Ferenc’s Slightly Sinister Tour of Vienna

Due to high demand, Ferenc has kindly offered to take RIPE meeting attendees on a second tour after the meeting ends on Friday.

Ferenc lived in Vienna for 12 years and has great insight into some of the city’s best sites.

Date: Friday, 4 November
Time: 14:30-17:00 (meet in hotel lobby at 14:25 – be on time or miss out!)


1. From the hotel we first take the U4 metro to Schottenring.

From there we take tram Nr 1 along the flashy Ringstrasse Boulevard to the Opera tram stop. The tram will pass by the most important monumental buildings in town: Vienna University, City Hall, Imperial Theatre, Parliament, Imperial Museums, Imperial Palace, Opera.
• Cost: a tram ticket

2. The Emperors’ Crypts.

We get off at the Opera and walk to Kapuziner Church catacombs with the Emperors’ crypts.
• Cost: EUR 5 for entry
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3. Stock im Eisen

We continue to the Stephansplatz, the central square of the city and have a look at Stock im Eisen, the 600-year-old tree trunk studded with nails of medieval wandering apprentices. It was supposed to bring good luck.
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4. The Pestsäule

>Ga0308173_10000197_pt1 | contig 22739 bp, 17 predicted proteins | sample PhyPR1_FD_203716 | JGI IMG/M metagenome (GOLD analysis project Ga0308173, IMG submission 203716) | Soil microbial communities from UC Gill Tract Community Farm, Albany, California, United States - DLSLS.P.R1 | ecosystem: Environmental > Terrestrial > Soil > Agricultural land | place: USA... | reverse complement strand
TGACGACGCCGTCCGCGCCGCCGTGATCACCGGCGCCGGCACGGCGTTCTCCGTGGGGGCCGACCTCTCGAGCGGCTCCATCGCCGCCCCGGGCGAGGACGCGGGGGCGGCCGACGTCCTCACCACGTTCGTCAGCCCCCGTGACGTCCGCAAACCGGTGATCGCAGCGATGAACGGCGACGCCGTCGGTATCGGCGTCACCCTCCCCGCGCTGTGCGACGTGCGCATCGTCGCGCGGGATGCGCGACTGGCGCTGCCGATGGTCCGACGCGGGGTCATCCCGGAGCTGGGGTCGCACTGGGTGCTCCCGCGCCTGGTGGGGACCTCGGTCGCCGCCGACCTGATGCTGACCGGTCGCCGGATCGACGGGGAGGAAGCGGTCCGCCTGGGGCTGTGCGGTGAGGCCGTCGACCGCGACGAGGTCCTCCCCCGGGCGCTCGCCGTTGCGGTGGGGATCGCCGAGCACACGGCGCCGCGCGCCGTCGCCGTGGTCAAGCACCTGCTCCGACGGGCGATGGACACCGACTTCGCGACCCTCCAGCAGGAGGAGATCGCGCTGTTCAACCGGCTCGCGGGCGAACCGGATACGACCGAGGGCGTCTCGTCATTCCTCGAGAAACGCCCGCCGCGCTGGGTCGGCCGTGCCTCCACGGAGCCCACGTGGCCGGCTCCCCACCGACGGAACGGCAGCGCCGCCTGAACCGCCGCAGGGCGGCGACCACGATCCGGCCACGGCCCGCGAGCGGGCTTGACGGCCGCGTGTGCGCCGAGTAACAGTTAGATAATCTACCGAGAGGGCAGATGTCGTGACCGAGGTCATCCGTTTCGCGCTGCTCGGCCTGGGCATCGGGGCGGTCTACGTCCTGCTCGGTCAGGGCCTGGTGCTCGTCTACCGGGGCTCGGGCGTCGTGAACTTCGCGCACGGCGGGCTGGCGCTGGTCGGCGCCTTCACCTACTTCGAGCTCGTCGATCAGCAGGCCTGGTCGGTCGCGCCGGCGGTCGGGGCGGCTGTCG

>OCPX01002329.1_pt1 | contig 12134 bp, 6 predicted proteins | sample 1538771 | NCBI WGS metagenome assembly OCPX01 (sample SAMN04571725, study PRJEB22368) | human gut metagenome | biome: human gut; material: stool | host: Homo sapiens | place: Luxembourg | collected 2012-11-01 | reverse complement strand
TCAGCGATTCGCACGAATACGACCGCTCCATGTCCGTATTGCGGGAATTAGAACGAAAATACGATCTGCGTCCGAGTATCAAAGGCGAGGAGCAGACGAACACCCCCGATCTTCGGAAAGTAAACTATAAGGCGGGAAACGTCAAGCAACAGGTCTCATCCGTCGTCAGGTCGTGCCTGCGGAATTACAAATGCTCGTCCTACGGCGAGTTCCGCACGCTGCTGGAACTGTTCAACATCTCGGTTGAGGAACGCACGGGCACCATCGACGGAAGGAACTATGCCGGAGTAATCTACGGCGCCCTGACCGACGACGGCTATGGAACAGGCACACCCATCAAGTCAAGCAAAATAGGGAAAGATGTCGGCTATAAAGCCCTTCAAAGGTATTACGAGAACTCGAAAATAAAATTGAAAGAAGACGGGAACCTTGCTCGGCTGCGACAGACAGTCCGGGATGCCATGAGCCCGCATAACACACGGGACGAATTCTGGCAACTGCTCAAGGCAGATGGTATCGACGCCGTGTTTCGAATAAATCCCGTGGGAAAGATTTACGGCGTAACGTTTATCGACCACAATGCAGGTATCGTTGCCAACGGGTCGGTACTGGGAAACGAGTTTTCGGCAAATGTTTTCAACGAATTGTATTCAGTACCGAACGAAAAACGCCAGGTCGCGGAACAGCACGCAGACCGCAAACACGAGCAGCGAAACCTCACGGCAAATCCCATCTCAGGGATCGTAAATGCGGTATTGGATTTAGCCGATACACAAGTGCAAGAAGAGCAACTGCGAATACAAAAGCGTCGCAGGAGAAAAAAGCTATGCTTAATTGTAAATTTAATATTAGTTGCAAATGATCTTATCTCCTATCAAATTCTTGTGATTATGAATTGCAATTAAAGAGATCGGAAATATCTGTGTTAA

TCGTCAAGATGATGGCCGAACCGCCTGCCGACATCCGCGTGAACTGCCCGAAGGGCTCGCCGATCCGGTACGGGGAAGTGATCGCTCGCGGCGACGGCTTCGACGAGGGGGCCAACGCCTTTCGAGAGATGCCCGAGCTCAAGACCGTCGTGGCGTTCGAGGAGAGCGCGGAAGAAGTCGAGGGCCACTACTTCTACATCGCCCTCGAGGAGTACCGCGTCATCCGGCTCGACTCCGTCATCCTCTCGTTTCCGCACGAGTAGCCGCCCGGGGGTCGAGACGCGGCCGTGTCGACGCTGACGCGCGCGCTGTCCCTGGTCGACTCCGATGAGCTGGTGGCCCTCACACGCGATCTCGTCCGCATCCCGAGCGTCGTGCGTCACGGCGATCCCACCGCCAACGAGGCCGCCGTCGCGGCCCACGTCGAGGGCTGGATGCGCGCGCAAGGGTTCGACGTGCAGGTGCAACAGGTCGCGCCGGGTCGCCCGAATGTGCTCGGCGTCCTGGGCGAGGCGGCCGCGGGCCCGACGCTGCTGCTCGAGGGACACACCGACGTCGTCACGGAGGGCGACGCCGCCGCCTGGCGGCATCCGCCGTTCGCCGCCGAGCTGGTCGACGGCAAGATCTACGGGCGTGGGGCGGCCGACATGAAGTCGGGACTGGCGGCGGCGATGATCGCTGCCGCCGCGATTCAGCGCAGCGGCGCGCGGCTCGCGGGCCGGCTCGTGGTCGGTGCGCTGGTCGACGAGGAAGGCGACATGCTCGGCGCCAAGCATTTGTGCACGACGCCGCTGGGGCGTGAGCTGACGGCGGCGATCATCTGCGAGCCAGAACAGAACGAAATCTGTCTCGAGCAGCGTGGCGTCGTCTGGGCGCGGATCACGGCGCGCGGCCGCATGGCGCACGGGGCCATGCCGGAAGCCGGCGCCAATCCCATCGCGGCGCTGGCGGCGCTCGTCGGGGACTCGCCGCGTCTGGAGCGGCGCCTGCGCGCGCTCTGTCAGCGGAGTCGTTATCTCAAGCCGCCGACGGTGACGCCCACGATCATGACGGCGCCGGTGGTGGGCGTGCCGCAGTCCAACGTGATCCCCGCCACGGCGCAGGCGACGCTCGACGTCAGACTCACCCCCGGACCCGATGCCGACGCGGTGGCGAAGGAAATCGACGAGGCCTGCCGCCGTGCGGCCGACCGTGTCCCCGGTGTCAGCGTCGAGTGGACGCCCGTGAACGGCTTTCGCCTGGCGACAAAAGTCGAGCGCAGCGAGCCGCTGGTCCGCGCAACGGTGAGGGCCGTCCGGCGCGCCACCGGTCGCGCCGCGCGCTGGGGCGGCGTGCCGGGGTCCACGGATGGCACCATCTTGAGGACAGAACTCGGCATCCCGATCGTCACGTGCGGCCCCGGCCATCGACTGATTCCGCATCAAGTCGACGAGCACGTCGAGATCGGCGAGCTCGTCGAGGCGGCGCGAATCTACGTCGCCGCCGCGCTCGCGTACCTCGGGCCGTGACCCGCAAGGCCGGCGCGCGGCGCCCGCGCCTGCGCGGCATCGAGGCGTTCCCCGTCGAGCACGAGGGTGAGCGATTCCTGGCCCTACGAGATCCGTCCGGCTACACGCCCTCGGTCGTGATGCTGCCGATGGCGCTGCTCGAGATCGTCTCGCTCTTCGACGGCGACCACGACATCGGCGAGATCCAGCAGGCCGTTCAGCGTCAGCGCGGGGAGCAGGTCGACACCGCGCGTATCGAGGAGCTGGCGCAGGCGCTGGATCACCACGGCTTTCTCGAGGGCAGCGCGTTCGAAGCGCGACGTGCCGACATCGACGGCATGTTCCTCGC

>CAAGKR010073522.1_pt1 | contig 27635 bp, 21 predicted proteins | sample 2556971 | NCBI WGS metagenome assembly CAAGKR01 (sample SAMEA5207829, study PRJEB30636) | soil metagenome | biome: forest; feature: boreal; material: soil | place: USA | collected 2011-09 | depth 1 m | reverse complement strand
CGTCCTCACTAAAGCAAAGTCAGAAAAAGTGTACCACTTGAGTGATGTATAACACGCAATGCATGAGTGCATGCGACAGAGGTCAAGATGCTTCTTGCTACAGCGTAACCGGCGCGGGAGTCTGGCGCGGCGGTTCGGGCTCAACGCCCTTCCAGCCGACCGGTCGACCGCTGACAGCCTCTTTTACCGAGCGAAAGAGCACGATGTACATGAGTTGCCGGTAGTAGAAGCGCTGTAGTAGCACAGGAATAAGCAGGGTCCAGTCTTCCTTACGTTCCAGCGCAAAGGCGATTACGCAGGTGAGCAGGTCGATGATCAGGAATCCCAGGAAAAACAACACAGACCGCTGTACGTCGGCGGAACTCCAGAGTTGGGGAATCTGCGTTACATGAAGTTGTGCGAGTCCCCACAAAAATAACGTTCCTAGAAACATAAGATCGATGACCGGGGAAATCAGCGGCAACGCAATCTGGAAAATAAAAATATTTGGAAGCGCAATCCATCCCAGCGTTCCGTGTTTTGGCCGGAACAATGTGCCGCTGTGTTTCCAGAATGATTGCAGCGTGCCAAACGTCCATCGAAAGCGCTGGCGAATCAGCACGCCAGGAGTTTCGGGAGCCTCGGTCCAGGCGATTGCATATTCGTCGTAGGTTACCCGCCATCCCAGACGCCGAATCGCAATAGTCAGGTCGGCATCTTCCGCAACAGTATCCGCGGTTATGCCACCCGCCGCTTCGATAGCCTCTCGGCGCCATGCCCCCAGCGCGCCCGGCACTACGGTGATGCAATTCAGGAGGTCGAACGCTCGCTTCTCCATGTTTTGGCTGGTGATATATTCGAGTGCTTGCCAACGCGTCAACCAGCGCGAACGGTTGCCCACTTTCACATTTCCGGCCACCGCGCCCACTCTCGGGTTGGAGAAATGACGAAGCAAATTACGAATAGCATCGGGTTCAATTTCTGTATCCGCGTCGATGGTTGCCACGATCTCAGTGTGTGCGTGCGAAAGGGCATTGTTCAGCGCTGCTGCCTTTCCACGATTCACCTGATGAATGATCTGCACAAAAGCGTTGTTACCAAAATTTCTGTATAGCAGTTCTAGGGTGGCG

Check out the Pestsaeule erected by Emperor Leopold to commemorate narrowly escaping the Black Death (the plague).
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5. The Hawelka Viennese Coffee House

Gather strength at Havelka an old-world Viennese coffee house
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6. The Blutgasse

Go to the oldest part of the town with the narrowest streets: Blutgasse where the Knights Templar were allegedly massacred in the 13th century.
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7. Der Basilisk

Go the Basilisk House. The Basilisk was a huge toad-bird-serpent monster that lived here in the 13th century at the bottom of the well. It was killed when it saw its own reflection in a mirror. It turned into stone. The stone basilisk can still be seen in the wall of this house, so it must be true…
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If you do this tour on another day by yourself, I recommend checking out Trzesniewski, the 100-year-old sandwich shop with 20 different sandwich spreads and beer served in shot glasses.

Also check out the Catacombs in the Michaelerkirche . Warning: this is not for the faint hearted: hundreds of mummified remains of the nobility, mostly in full decorative costumes. You need to phone them to arrange a tour.

9. Oh du lieber Augustin

And finally the most famous story, the story of Augustin the popular bagpipe player from the 1600s who got drunk one night and fell into an open pit filled with the bodies of the plague victims. He played his bagpipe and was eventually rescued unharmed. “Oh du lieber Augustin” is the old popular song telling this story:

There is a monument to Augustin (Augustinbrunnen/Augustin Fountain) in the 7th district), but we won’t include it on our tour because it is too far away.